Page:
Two studies investigated the development of infants' visual preferences for the human body shape. In Study 1, infants of 12,15 and 18 months were tested in a standard preferential looking experiment, in which they were shown paired line drawings of typical and scrambled bodies. Results indicated that the 18-month-olds had a reliable preference for the scrambled body shapes over typical body shapes, while the younger infants did not show differential responding. In Study 2, 12- and 18-month-olds were tested with the (...) same procedure, except that the typical and scrambled body stimuli were photographic images. The results of Study 2 again indicated that only the 18-month-olds had a reliable preference for the scrambled body shapes. This finding contrasts sharply with infants' precocious preferences for human faces, suggesting that infants' learning about human faces and human bodies follow different developmental trajectories. (C) 2002 Elsevier Science B.V. All rights reserved. (shrink)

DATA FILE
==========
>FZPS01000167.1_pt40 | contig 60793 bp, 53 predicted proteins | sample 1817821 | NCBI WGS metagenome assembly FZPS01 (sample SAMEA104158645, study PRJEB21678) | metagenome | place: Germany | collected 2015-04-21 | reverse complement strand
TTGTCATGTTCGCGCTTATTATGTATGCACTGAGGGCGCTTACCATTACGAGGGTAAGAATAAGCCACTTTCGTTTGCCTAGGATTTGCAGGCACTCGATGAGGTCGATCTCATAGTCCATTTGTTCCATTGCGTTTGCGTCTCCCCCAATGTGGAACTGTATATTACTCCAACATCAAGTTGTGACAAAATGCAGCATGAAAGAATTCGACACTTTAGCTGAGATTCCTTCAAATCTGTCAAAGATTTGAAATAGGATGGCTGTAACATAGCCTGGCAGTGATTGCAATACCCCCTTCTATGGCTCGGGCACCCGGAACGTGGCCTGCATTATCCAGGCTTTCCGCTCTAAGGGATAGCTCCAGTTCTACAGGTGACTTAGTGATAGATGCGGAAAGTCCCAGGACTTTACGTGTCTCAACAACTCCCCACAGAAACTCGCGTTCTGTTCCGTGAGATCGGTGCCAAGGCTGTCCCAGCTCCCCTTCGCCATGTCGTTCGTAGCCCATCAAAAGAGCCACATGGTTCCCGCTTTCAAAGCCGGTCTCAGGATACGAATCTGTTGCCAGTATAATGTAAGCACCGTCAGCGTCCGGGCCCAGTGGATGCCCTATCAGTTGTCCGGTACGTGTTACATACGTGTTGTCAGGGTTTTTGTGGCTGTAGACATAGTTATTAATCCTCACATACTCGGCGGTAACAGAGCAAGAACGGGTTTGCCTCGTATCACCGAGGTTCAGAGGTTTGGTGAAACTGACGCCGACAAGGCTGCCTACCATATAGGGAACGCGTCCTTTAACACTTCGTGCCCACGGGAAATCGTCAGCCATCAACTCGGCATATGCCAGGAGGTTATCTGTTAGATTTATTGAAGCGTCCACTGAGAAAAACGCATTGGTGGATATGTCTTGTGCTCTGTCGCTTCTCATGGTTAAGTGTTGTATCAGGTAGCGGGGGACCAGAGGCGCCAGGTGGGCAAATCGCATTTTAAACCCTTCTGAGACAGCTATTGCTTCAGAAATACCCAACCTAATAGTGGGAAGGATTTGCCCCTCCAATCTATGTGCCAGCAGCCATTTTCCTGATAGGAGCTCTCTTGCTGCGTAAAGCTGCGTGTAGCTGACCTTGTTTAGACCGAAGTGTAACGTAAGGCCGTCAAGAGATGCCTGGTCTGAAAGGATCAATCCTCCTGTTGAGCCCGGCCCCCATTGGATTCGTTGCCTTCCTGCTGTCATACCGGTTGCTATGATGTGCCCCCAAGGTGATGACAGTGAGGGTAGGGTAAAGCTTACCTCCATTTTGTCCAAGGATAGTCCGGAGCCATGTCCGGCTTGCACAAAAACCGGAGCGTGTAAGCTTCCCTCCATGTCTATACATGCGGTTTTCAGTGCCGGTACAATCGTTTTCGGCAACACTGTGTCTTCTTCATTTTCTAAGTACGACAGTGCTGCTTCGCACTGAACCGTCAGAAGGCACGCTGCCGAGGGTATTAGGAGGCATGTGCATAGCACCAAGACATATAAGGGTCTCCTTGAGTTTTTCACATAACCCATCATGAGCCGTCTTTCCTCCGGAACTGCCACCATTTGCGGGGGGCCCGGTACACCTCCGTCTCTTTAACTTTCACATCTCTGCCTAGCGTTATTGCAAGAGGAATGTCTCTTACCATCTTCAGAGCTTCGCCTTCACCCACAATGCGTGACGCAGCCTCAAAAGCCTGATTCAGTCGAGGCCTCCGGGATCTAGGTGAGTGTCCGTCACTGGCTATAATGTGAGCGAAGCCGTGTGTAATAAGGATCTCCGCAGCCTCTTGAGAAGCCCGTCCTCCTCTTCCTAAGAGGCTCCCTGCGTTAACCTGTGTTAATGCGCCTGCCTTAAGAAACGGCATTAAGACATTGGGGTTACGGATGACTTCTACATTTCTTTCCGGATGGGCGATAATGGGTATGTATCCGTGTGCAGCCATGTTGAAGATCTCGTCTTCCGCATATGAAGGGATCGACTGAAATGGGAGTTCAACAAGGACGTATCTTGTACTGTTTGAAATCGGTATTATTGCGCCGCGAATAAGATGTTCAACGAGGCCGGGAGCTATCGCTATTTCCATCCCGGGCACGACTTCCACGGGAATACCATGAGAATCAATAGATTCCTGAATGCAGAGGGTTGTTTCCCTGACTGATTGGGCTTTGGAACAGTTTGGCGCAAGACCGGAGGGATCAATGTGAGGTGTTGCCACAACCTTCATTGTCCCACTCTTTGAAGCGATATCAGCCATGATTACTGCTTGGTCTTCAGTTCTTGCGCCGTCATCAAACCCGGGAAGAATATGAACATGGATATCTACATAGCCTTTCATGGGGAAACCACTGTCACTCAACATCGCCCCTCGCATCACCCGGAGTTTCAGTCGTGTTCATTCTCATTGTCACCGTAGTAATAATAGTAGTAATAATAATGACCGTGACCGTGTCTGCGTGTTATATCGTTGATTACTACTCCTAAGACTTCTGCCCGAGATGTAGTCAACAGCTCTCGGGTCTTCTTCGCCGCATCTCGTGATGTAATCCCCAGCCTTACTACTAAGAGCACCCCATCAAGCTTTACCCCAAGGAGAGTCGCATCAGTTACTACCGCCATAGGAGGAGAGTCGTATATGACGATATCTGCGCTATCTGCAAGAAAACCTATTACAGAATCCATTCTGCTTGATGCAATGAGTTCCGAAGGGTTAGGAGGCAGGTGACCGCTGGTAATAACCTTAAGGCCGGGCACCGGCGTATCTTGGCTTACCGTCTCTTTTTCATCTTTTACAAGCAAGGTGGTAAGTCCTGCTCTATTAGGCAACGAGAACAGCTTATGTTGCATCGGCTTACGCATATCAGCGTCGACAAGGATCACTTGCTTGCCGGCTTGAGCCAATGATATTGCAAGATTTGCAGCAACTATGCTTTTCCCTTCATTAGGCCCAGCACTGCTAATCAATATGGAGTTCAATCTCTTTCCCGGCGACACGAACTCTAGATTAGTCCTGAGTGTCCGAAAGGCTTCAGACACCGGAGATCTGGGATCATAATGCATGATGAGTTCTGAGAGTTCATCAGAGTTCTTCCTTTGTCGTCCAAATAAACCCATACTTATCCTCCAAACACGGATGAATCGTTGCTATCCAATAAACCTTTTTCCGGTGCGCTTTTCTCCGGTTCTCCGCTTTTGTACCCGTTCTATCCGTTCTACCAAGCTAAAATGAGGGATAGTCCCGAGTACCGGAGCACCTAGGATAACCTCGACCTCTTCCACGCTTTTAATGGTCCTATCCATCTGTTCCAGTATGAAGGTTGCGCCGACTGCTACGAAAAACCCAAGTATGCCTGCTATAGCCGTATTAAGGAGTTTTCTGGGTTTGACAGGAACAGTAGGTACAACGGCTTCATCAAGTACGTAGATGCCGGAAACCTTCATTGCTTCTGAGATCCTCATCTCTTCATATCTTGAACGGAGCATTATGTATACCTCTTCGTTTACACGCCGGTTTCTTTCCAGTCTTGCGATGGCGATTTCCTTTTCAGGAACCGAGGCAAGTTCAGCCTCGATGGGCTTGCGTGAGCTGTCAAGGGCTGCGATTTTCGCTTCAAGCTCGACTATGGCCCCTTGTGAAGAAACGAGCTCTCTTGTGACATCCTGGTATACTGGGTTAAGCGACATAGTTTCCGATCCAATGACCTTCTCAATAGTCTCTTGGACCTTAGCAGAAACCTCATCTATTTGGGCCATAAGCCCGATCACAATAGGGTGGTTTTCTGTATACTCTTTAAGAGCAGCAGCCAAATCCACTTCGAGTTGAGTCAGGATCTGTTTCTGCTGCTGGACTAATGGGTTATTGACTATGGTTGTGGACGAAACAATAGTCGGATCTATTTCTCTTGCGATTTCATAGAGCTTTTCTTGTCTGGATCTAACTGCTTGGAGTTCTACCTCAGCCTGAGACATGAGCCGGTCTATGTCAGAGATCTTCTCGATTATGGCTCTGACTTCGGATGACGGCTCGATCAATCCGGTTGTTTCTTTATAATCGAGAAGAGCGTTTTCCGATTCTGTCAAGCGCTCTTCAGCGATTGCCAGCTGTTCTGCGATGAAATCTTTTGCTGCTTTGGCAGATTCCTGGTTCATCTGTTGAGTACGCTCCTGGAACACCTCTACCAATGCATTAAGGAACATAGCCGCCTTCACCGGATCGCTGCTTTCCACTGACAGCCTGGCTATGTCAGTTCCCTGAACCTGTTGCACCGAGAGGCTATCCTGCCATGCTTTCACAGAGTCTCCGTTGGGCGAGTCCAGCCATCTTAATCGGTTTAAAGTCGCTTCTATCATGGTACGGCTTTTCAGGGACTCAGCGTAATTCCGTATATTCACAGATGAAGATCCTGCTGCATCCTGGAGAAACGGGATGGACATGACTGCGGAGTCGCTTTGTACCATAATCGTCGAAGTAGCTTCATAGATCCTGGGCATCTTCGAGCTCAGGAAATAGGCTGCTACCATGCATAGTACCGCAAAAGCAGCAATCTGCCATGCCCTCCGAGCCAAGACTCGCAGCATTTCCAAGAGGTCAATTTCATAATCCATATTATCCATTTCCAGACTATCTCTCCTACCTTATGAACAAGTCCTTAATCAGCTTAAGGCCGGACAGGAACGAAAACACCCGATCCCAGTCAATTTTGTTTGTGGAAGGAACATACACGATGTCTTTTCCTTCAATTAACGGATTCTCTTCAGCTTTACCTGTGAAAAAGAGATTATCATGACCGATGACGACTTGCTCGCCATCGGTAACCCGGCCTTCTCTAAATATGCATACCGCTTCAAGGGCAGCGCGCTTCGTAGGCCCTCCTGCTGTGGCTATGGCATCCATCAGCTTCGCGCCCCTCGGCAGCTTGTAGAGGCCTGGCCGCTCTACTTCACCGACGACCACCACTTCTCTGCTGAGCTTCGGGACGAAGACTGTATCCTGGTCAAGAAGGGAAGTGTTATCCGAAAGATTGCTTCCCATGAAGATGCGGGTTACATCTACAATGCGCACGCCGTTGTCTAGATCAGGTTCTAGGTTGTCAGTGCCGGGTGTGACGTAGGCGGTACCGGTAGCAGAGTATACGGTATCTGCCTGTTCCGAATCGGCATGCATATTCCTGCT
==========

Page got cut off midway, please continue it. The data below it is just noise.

A co-authored collaboration between a theatre practitioner and a clinical psychiatrist, this paper will examine Rough for Theatre II and Beckett’s demonstration of the way records are used to understand the human subject. Using Beckett’s play to explore interdisciplinary issues of embodiment and diagnosis, the authors will present a dialogue that makes use of the ‘best sources’ in precisely the same manner as the play’s protagonists. One of those sources will be Beckett himself, as Heron will locate the play (...) in its theatrical context through reflections upon his own practice as well as recent studies such as Beckett, Technology and the Body and Performing Embodiment in Samuel Beckett’s Drama ; another source will be the philosopher Wilhelm Windleband, whose 1901 History of Philosophy was read and noted upon by Beckett in the 1930s, as Broome will introduce a philosophical and psychiatric context to the exchange. Windelband is now a neglected figure in philosophy; but as one of the key figures of Neo-Kantianism in the late 19th century, his work was an important impetus to that of Rickert, Weber and Heidegger. Specifically, Windelband gives us the distinction between idiographic and nomothetic understanding of individuals, an approach that is of relevance to the psychiatric encounter. This academic dialogue will consider tensions between subjectivity and objectivity in clinical and performance practice, while examining Beckett’s analysis of the use of case notes and relating them back to Windelband’s ideas on the understanding of others. The dialogue took place in 2011 at the University of Warwick, and has since been edited by the authors. (shrink)